On June 3, 2011, my very beloved canine companion Yeager died. I wrote this two-part article on what I learned about caring for a Very Old Dog, the genesis of a book by the same title I have continued to work on. I republish this as a way to help others who struggle with questions about this sensitive issue, hoping some of it may help. One can see some elements of the care that helped him live fully as he was dying slowly in this video tribute, “The World’s Best Dog.” For all those who find themselves alone in this process, you are not alone in spirit: millions of people are going through the exact same situation at the very same moment you are.
In eight profound months, beginning in October of 2010, my perceptions of time, communication, dignity, and the power of intention were forever altered by the paradoxical process of helping my ninety-pound, 16 year old Weimaraner companion named Yeager live well as a very old dog, for as long as nature allowed. As it was, he spent 25 percent of his life outliving his life expectancy.
On June third of this year, in his favorite blue chair, confiscated as his own the first day he entered the house, Yeager died in my arms without pain, suddenly but naturally. Grief, shock, loneliness came.
Guilt and regret for what I might have or not have done, however, did not.
It was the final moment of mutual attentiveness begun the day I’d adopted him from Friends for Pets a decade earlier. He was six then. Unlike Yeager, dozens of dogs will live out the rest of their lives in the no-kill Friends for Pets shelter, passed over for adoption simply because they’re disabled or perfectly healthy but older in years. To provide for their care, we’ve created a fundraising effort in his memory, called The Yeager Fund.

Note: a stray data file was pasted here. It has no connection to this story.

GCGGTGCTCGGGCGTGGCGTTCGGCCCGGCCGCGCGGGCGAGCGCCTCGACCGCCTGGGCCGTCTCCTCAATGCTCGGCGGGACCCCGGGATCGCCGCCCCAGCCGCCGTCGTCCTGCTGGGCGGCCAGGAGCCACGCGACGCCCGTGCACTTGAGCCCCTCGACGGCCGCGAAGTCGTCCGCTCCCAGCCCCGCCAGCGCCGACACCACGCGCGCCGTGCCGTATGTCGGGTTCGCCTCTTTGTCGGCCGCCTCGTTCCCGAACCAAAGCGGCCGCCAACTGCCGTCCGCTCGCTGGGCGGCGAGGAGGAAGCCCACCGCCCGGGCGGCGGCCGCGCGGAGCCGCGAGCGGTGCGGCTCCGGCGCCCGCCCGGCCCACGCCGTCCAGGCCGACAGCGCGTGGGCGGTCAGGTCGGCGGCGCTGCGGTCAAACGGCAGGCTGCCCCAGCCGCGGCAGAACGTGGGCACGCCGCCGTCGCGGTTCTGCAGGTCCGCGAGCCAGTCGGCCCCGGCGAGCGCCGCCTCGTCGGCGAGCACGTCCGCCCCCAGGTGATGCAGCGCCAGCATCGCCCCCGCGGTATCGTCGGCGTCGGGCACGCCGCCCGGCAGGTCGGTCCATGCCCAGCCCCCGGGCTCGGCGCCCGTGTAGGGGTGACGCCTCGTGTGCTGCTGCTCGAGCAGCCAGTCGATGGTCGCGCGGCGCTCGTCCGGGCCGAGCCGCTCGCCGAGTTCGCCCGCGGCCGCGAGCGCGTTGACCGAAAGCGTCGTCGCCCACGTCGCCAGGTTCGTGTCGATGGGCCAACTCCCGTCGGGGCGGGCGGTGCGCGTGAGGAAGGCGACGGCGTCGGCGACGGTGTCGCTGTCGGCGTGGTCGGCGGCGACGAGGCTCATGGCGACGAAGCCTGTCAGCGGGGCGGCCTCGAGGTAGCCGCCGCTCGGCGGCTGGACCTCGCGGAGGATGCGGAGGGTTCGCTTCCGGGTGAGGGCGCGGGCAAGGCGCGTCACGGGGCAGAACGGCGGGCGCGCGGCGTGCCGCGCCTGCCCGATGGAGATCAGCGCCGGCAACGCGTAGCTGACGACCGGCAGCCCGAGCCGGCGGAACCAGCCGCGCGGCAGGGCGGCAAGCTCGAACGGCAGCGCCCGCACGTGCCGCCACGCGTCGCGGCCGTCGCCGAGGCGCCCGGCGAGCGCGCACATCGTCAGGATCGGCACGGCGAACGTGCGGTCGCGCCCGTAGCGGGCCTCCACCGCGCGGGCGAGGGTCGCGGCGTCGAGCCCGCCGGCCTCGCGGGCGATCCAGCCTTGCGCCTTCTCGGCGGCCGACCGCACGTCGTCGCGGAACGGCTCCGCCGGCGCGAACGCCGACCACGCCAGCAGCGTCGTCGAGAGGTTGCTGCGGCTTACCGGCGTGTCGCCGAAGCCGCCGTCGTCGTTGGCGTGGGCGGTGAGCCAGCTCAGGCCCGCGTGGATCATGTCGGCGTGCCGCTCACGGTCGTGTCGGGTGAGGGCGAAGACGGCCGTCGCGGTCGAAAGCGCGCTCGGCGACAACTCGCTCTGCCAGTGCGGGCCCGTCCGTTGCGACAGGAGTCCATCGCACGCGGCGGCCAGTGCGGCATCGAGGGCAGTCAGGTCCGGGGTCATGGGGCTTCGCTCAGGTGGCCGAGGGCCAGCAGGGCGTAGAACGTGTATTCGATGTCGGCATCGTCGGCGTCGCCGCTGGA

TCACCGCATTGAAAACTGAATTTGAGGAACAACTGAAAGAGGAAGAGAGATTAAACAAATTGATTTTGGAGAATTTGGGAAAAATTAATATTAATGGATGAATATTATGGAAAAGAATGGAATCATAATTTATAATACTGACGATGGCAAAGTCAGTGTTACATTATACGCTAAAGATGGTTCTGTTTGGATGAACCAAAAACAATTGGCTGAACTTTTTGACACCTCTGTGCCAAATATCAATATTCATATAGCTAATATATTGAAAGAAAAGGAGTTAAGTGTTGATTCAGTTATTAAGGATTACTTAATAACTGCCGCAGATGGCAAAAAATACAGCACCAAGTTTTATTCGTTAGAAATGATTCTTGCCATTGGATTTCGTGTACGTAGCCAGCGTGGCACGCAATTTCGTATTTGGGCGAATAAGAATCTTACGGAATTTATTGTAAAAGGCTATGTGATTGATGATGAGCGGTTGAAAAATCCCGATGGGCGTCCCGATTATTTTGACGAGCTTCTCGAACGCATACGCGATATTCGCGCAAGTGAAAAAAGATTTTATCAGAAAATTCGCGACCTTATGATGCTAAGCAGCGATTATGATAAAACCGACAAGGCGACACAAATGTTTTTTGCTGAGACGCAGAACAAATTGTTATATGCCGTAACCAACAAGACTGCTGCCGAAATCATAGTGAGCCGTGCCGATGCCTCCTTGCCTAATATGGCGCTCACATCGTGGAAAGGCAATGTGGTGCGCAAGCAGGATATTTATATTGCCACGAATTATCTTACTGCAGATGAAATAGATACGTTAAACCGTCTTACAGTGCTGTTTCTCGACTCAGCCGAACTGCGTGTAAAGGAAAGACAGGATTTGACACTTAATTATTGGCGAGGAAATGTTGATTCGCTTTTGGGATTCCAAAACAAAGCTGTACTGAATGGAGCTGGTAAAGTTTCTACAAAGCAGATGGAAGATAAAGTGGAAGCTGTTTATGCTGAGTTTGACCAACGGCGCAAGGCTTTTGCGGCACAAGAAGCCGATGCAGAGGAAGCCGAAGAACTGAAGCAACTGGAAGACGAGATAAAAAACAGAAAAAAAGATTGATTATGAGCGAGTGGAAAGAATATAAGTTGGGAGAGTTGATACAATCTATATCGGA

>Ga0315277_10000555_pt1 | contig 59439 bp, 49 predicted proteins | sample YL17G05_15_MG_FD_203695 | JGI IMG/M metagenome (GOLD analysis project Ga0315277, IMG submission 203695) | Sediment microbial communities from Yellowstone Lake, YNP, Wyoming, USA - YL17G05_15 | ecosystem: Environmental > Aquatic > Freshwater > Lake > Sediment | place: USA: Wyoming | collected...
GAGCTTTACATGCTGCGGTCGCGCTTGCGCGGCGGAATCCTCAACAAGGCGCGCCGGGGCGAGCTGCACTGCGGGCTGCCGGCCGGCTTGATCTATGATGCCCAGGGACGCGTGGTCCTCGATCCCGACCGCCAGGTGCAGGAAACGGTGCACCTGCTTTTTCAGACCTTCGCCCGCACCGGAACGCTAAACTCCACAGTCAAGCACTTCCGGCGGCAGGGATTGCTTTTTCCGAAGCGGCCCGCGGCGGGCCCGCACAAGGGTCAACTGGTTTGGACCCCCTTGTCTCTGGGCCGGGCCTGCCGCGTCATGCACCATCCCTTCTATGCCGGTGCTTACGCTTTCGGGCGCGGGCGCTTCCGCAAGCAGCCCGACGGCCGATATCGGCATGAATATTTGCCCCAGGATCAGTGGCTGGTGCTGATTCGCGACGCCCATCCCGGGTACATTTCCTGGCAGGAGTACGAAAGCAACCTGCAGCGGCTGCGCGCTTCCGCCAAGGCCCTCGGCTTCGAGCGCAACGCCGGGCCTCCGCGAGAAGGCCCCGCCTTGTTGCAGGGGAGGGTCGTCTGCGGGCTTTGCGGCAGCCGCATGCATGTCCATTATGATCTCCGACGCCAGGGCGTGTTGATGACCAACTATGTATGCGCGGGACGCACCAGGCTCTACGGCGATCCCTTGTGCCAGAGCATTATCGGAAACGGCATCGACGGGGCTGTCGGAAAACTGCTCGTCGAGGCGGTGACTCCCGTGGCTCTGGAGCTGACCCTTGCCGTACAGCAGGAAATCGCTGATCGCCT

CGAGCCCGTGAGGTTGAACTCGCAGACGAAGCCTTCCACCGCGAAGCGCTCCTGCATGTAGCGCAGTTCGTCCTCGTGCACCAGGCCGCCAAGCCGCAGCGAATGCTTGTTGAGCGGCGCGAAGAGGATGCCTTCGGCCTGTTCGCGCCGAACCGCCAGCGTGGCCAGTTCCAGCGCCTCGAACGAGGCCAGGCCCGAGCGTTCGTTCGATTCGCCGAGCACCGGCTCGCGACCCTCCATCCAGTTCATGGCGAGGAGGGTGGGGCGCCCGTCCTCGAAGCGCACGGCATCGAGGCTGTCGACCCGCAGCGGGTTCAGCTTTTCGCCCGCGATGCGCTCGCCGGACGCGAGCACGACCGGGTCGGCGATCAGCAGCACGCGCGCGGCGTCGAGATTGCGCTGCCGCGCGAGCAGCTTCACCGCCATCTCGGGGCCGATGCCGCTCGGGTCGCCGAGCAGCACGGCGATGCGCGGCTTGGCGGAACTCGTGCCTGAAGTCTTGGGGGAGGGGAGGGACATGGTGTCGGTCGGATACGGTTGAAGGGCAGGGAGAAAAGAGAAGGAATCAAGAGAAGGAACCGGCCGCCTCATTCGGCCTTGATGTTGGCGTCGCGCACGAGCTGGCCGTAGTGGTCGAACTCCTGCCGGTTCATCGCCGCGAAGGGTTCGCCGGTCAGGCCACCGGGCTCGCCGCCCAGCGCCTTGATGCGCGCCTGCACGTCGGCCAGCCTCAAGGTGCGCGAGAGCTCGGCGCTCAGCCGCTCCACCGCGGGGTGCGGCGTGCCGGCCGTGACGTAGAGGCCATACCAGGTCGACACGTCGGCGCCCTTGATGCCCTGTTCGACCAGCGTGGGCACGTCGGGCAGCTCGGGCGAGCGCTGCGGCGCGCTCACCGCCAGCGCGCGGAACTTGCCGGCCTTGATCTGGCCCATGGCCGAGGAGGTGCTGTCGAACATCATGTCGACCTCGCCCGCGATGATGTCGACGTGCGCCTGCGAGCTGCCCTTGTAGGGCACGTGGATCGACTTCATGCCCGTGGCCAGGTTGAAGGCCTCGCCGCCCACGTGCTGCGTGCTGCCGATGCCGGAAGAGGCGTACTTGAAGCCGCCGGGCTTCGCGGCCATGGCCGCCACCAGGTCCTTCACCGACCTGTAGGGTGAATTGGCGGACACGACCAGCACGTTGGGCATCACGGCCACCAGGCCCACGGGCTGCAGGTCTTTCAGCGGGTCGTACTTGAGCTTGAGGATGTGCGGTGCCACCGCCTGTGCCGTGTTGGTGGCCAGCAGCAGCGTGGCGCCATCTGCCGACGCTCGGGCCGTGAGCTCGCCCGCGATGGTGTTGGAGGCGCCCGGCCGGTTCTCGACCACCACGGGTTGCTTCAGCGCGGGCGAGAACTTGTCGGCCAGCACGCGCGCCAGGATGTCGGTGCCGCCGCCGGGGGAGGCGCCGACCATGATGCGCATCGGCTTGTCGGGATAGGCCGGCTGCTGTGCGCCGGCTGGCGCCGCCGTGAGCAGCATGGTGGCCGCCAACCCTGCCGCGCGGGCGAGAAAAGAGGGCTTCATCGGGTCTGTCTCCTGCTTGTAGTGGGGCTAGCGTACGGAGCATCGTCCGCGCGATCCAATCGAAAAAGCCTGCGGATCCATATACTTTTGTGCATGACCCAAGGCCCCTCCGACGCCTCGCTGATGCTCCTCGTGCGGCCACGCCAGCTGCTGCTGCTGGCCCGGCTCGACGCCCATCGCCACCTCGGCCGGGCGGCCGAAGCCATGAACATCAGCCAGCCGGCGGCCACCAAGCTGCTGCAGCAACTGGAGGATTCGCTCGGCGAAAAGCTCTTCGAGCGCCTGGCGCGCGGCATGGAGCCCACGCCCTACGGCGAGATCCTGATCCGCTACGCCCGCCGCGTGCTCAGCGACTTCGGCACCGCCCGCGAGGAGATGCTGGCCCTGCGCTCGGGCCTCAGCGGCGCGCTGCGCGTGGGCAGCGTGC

Still, many adopted dogs who are equally beloved die less ideally and leave behind conflicted humans.
Certainly the luck of Yeager’s genetics take big credit for his healthy longevity. As much as anyone can direct the mechanics of fate, however, his peculiar longevity, given his size and breed, was also the result of new skills honed to first anticipate, and then accept the challenges of his last months.
It meant investing physical, emotional and financial resources, learning to acutely prioritize, seek the wisest counsel and, most elusively, develop an intuitive instinct about Yeager’s evolving state of mind and body.
Since then, I’ve encountered strangers, neighbors and other familiar faces who long cheered Yeager on in that eight month period, themselves now confused and anxious at the first signs of age debilities in their dogs.
Many are reacting to the diagnoses and suggestions of vets, but to passively accept the edict of one professional without a wider search for answers and consultation of the wisest “opinion” – that of the dog, is sometimes enough to kill an old dog prematurely.